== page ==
The confused picture for the mechanism of E lysis primarily is caused by the lack of molecular or genetic evidence to support any single model. As a consequence, we have taken a genetic approach to identify host genes required in E-mediated lysis. We previously have isolated recessive mutations in the host gene slyD that absolutely block the lethal and lytic effects of E (14). slyD encodes an FK506 binding protein-type peptidyl-prolyl cis-trans isomerase (PPIase) (15). In vitro, PPIases have been shown to catalyze the folding of proteins limited by peptidyl-prolyl isomerization in their folding pathway. In addition, PPIases have been implicated in protein folding in vivo (1619). E has five peptidyl-prolyl bonds, including three in the essential hydrophobic domain. The lysis block in the slyD mutant is associated with the failure of E to accumulate in the membrane, suggesting that SlyD is involved in folding or membrane insertion of the lysis protein (T.G.B., unpublished data). E mutants that bypass the slyD lysis defect were isolated by selecting for [var phi]X174 plaque formation on a slyD-null lawn. These Epos mutants all were found to contain the missense changes R3H or L19F, or, in the most efficient plaque formers, both changes (W.D.R., unpublished data). Moreover, the Epos protein with both changes accumulates and lyses a slyD host, possibly reflecting the ability of the altered protein to undergo spontaneous folding or membrane insertion, or to access a different folding catalyst. Irrespective of the molecular mechanism by which the pos mutations bypass the SlyD requirement, it seems clear that SlyD cannot be the target of E lytic function. Here we describe the results of a mutant selection undertaken to identify this target.

Materials and Methods

Media, Chemicals, and General Methods.

LB broth was used for all cultures and agar plates (21). When indicated, media was supplemented with ampicillin, chloramphenicol (Cam), kanamycin (Kan), rifampicin, naladixic acid, and tetracycline at final concentrations of 100, 10, 40, 100, 10, and 10 μg/ml, respectively. Isopropyl β-d-thiogalactopyranoside (IPTG) (Alexis, San Diego, CA) was added to a final concentration of 1 mM. Unless otherwise indicated, all chemicals were purchased from Sigma.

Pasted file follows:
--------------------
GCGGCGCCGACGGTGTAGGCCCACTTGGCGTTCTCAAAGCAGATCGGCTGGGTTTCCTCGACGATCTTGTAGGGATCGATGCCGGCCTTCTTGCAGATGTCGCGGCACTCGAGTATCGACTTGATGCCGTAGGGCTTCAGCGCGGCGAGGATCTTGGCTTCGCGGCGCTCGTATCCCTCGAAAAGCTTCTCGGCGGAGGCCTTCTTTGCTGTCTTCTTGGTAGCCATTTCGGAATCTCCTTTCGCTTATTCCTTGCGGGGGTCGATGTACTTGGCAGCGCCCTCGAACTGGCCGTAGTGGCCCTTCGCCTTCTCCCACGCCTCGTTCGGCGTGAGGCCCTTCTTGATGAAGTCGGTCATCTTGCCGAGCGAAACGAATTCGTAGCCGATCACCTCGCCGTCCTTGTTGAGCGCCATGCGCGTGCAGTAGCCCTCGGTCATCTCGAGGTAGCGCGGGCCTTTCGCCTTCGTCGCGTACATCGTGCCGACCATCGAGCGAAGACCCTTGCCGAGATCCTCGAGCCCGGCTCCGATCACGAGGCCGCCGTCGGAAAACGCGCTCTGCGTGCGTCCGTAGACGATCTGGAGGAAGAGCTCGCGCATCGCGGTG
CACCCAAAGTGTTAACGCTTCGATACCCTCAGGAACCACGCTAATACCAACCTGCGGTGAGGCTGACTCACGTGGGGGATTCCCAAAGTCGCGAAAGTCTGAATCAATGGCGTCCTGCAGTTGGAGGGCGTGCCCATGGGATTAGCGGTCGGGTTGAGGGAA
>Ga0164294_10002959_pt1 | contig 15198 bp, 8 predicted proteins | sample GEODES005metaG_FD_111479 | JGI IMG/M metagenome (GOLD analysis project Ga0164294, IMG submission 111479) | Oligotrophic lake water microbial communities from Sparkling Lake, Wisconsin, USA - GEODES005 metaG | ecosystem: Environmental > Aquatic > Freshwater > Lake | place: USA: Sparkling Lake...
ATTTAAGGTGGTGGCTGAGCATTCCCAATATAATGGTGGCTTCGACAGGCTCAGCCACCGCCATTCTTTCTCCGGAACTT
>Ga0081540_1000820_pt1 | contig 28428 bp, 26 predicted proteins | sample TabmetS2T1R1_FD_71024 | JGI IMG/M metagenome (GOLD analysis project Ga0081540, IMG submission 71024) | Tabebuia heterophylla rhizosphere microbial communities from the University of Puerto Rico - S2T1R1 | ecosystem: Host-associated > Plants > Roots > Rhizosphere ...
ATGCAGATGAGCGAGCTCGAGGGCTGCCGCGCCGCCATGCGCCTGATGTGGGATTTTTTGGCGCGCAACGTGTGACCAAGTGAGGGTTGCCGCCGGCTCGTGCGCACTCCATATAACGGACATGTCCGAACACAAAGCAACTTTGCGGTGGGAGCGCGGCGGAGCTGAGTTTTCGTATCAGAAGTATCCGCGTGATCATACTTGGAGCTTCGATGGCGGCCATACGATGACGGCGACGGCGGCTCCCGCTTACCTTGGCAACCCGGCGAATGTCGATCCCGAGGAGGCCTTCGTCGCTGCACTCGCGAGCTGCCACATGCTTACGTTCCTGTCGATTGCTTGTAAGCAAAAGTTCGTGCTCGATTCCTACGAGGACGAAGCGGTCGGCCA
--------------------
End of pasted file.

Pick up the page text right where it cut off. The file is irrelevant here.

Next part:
DNA Techniques and PCR.

All DNA manipulations were performed according to standard and published procedures (22, 23). F′ DNA was isolated by using the Nucleobond AX 20 Kit (Macherey & Nagel) according to instructions. All enzymes were purchased from Promega with the exception of T4 DNA ligase (Boehringer Mannheim) and Pfu polymerase (Stratagene). Ligation reactions were performed by using the Rapid DNA Ligation Kit from Boehringer Mannheim according to the manufacturer's instructions. Boilates were prepared for chromosomal DNA templates by resuspension of 1 ml of an overnight culture in 100 μl of TE buffer (10 mM Tris[center dot]HCl, pH 7.6/1 mM EDTA) and boiling for 5 min. The debris was removed by centrifugation before use. PCR compositions unless otherwise indicated are: 10 mM Tris[center dot]HCl (pH 9.0), 50 mM KCl, 0.1% Triton X-100, 0.2 mM in each dNTP, 1.5 mM MgCl2, 0.5 μM in each primer, 3 units of Pfu DNA polymerase, and approximately 200 ng of plasmid DNA or 1 μl of a boilate as template. Unless otherwise indicated, cycling parameters were 94°C for 30 sec, 55°C for 30 sec, and 72°C for 2 min for a total of 25 cycles.

Bacterial Strains and Phage.

XL1-Blue (recA1 endA1 gyrA96 thi hsdR17 supE44 relA1 lac [F′::Tn10 proA+B+ laqIq Δ(lacZ)M15]) was used for all plasmid constructions. As indicated, CCX1 (E. coli C slyD1) (24), Eps4 (CCX1 mraY4), Eps15 (CCX1 mraY15), Eps39 (CCX1 mraY39), RY7281 (CCX1 zac::Tn10kan), RY7283 (Eps4 zac::Tn10kan), RY7278 (CCX1 recA1 srl::Tn10), KL723 (contains F′104 with the 99.8–7.4 min region) (25), CAG12095 (MG1655 zac::Tn10) (26), CAG12131 (MG1655 zac::Tn10kan) (26), CQ21 (27), RY7425 (CQ21 zac::Tn10kan zhd::Tn10), RY7426 (RY7425 slyD1), RY7427 (RY7425 mraY4), RY7428 (RY7425 slyD1 mraY4), RY7288 (RY7278 rifR), LE392 (hsdR514 supE44 supF58 lacY1 galK2 galT22 metB1 trpR55), RY3270 (LE392 slyD1 zhd::Tn10 pRY104B), RY3272 (RY3270 mraY4 zac::Tn10kan), RY7285 (RY7278 [F'104 zac::Tn10kan mraY4]), RY1275 (Hfr KL16 recA58 srl::Tn10 ilv val thr spcR [P1tsCam]) (25), and DH5α ([var phi]80 lacZDM15 recA1 endA1 gyrA96 thi hsdR17 supE44 relA1 deoR ΔlacZU169) were used for mutant selection and characterization. [var phi]X174Epos4B, referred to as [var phi]X174Epos, was isolated as a spontaneous plaque former on a slyD mutant lawn (W.D.R., unpublished results). The Epos4B allele contains both the R3H and L19F missense mutations and henceforth will be referred to as Epos.